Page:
Adapted from a blog by Brandy Zadrozny
Did you know that Saint Nick is the patron saint of children and prostitutes?
The original bearded gift-giver on which the legend of Claus was formed made a name for himself in the Christian faith by helping a poverty-stricken neighbor, whose three virgin daughters would have been forced into prostitution if not for the secret gifts of gold from St. Nick. That’s why St. Nick is the patron saint of prostitutes. But he wasn’t finished. Nicholas earned his better-known title, patron saint of children, by resurrecting three boys who had been murdered by an innkeeper, after their bodies had been pickled in barrels.
Did Santa lives in the North Pole?
In areas where the legend derives, there is disagreement. Norwegians says the man in red resides in Drøbak; the Danes send their wish lists to Greenland. But perhaps the most passionate claim to Santa’s home was made by Finland in 1927. Residents there proclaimed in 1927 that Santa could never live in the North Pole because his reindeer would never survive. Finland’s tourism board now declares “Everyone knows that Santa and his reindeer live in Lapland,” though they concede, he might keep an office at the North Pole.
Has Santa always been married?
Prior to Margaret Eytinge’s 1881 poem “Mistress Santa Claus,” Santa was a solo, leading incredulous housewives to wonder just how a man better known for his jollies could pull off such a holiday all by himself. University of Minnesota Professor Karal Ann Marling explains that it was in the 19th century that Christmas became a lavish family event and thus, woman’s work. The winter holiday was celebrated with an elaborate feast, trees were meticulously decorated with upright candles, and presents were held in fancy cornucopias then later in perfectly wrapped packages. Without these original Martha Stewarts, there might have been no Mrs. Claus.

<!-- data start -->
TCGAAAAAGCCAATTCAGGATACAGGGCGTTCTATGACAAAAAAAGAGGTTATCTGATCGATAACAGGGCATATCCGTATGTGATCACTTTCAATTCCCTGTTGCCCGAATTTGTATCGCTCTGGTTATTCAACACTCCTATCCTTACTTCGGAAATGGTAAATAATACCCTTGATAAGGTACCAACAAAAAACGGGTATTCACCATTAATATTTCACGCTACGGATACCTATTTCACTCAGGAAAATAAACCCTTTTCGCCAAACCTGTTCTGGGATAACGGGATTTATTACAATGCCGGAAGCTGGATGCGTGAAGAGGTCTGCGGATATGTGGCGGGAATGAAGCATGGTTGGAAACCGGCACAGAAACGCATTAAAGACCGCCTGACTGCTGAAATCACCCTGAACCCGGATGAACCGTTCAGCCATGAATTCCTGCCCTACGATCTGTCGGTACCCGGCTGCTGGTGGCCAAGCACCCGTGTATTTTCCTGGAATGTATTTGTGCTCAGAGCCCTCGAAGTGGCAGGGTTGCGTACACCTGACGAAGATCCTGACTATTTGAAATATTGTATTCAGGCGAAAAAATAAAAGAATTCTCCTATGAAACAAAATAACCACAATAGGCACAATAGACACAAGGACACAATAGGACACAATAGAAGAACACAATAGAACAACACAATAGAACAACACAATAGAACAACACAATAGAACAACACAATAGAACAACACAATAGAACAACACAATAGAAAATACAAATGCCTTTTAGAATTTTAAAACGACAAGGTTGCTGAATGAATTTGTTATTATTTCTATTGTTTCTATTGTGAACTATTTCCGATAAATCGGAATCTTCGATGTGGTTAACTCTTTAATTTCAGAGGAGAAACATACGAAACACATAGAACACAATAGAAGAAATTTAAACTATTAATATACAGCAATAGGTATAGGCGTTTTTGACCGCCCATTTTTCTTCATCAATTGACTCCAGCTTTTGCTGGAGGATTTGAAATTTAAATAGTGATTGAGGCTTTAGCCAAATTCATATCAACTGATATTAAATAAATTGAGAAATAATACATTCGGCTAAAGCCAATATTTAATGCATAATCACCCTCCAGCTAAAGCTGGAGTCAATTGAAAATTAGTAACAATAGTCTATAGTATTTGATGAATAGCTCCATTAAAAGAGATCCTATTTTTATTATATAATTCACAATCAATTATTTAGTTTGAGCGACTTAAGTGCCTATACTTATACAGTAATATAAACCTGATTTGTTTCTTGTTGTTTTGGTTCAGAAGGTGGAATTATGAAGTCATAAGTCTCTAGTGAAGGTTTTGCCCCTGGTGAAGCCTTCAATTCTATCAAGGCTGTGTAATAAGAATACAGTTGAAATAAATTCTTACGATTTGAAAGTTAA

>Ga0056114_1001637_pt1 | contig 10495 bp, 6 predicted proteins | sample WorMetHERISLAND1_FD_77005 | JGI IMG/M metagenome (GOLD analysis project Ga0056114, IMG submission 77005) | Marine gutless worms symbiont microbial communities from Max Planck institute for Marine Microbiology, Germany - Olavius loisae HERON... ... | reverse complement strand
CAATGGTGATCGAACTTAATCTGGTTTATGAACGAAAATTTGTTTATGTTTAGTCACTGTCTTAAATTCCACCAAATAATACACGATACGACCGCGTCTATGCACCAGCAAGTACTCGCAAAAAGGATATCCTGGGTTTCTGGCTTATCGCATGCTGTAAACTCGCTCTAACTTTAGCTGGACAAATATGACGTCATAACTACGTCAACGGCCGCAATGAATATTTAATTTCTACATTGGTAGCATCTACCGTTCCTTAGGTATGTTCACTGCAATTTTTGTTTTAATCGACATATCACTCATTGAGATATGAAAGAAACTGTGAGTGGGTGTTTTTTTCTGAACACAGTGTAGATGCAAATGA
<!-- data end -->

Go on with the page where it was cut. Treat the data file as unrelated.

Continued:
Was Santa always depicted as a rotund, white-haired man?
The big-bellied, grandfather type you expect to see slide down your chimney is a direct result of Thomas Nast, an illustrator who in 1881 perfected his iconic image of a rotund, red-cheeked, bearded Santa in Harpers Weekly. Before these famous cartoons went viral, Santa was depicted either as a tall, thin, and less than jolly fellow or an elfin man. (Remember ‘Twas the Night Before Christmas’ “a miniature sleigh, and eight tiny reindeer, with a little old driver, so lively and quick, I knew in a moment it must be St. Nick?”)
The Santa we know and love today was given to us by Haddon Sundblom, who was commissioned by Coca-Cola to create a “wholesome Santa.” Sundblom’s 1931 version of the ruddy-complexioned Santa also cemented his red and white suit.
Did you know Santa had a Black slave and other helpers?